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June 1982

Clinical Features of Ciguatera Fish Poisoning: A Study of the Disease in the US Virgin Islands

Author Affiliations

From the Bacterial Diseases Division, Center for Infectious Diseases, Centers for Disease Control, Atlanta (Drs Morris, Lewin, Hargrett, and Blake); and the Department of Health, the Virgin Islands of the United States, Charlotte Amalie, St Thomas, Virgin Islands (Drs Smith and Schneider). Dr Morris is now a fellow at the University of Maryland, Baltimore.

Arch Intern Med. 1982;142(6):1090-1092. doi:10.1001/archinte.1982.00340190046008

• Clinical data were obtained on 33 patients involved in 27 episodes of ciguatera fish poisoning occurring during a 14-week period on St Thomas in the US Virgin Islands. All patients had gastrointestinal tract symptoms, with 30 patients (91%) complaining of diarrhea and 23 patients (70%) complaining of vomiting; these symptoms occurred early in the disease and were of short duration. Twenty-three patients (70%) complained of malaise, and 19 patients (58%) had pain and weakness in the lower extremities. Dysesthesias were noted by 19 patients (58%); the median duration of dysesthesias was two weeks or more, with symptoms present in some cases for more than two months. Cardiovascular signs and symptoms, including both hypotension and bradycardia were noted in some acute cases. Therapy included antidiarrheal and antiemetic agents, intravenous fluids, atropine, and pralidoxime chloride. Efficacy of pralidoxime therapy could not be established on the basis of our data.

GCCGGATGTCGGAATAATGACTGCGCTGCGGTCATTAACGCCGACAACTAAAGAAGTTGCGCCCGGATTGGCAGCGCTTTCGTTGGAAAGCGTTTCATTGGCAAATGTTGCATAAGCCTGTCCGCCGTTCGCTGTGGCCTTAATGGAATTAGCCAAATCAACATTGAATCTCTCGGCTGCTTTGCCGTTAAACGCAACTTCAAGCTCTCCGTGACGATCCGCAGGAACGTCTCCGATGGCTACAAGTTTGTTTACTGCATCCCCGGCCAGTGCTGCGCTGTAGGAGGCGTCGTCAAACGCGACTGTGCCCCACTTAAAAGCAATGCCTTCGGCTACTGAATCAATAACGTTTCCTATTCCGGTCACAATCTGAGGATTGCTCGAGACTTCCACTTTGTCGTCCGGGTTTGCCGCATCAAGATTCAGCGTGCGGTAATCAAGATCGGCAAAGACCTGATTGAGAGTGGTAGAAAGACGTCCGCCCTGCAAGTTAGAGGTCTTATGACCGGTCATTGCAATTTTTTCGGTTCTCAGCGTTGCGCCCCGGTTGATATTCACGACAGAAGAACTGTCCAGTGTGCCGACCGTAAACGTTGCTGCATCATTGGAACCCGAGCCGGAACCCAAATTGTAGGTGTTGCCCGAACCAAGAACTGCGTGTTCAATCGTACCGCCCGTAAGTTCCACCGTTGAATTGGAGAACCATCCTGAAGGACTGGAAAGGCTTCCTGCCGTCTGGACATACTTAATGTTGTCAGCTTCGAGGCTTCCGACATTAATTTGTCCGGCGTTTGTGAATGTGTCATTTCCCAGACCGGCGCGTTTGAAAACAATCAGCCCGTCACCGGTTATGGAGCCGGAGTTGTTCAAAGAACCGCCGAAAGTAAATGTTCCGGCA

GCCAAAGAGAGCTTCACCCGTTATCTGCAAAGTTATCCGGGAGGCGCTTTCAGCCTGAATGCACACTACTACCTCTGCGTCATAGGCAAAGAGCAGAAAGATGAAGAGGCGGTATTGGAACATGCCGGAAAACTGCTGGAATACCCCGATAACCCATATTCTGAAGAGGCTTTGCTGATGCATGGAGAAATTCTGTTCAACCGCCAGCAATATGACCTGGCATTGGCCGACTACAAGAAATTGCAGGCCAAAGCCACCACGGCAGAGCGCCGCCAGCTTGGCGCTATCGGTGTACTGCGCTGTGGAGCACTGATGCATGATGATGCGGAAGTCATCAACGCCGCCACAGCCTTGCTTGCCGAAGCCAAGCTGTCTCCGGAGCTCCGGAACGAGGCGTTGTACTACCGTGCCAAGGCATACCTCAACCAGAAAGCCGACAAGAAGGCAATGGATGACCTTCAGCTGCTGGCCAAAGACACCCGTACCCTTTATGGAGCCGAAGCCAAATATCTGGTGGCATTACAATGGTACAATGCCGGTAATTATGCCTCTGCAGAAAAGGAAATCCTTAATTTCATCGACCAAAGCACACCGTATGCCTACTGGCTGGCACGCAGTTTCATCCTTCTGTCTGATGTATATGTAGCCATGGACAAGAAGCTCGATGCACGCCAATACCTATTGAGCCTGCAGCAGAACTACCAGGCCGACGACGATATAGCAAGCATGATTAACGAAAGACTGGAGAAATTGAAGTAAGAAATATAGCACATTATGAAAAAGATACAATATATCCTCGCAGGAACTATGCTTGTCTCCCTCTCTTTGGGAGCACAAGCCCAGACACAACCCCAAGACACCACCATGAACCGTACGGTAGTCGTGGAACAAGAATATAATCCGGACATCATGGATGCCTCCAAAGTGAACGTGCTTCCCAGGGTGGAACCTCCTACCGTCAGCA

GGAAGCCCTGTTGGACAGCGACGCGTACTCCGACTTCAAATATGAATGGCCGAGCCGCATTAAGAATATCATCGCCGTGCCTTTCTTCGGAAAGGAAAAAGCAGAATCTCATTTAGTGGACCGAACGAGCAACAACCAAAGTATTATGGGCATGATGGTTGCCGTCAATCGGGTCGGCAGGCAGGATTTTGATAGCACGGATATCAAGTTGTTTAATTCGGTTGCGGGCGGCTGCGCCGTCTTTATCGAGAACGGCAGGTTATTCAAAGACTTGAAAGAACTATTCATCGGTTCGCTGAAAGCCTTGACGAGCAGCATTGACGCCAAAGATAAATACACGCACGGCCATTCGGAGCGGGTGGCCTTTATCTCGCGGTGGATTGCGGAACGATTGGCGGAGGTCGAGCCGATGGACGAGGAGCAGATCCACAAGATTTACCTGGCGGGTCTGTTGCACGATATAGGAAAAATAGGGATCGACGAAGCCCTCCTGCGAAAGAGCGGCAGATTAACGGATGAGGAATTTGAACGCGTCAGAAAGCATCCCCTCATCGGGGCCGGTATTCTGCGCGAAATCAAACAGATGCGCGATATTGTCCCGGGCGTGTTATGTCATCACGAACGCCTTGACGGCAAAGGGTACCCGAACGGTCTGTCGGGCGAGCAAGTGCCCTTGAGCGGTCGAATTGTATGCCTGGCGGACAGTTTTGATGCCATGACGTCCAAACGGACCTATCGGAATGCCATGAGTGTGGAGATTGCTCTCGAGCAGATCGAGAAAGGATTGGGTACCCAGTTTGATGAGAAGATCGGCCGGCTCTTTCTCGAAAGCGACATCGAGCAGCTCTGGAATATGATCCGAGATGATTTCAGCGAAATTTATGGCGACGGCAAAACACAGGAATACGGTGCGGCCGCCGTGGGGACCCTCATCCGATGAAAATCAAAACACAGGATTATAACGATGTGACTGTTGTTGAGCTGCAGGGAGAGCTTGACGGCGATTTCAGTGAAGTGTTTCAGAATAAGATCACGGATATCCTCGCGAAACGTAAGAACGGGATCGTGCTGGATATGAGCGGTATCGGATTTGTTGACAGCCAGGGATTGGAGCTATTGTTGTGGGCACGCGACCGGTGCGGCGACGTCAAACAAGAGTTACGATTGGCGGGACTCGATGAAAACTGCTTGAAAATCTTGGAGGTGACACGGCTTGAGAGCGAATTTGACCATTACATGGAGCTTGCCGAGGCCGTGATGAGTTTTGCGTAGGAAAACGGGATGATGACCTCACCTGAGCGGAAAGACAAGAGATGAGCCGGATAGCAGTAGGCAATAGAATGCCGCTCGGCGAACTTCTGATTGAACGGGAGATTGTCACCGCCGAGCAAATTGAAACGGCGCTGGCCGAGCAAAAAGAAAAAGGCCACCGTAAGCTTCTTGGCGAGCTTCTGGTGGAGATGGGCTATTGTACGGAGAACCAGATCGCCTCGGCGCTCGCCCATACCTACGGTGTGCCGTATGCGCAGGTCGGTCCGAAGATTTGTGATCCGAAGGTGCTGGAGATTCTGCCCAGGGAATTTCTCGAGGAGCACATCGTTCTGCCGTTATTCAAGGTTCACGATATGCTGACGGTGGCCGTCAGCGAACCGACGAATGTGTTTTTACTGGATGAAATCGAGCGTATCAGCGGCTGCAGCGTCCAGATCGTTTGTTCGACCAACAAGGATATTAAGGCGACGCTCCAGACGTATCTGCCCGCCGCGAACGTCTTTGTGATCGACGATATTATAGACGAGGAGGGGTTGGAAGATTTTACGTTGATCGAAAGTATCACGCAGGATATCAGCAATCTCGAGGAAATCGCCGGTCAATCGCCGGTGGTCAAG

(Arch Intern Med 1982;142:1090-1092)

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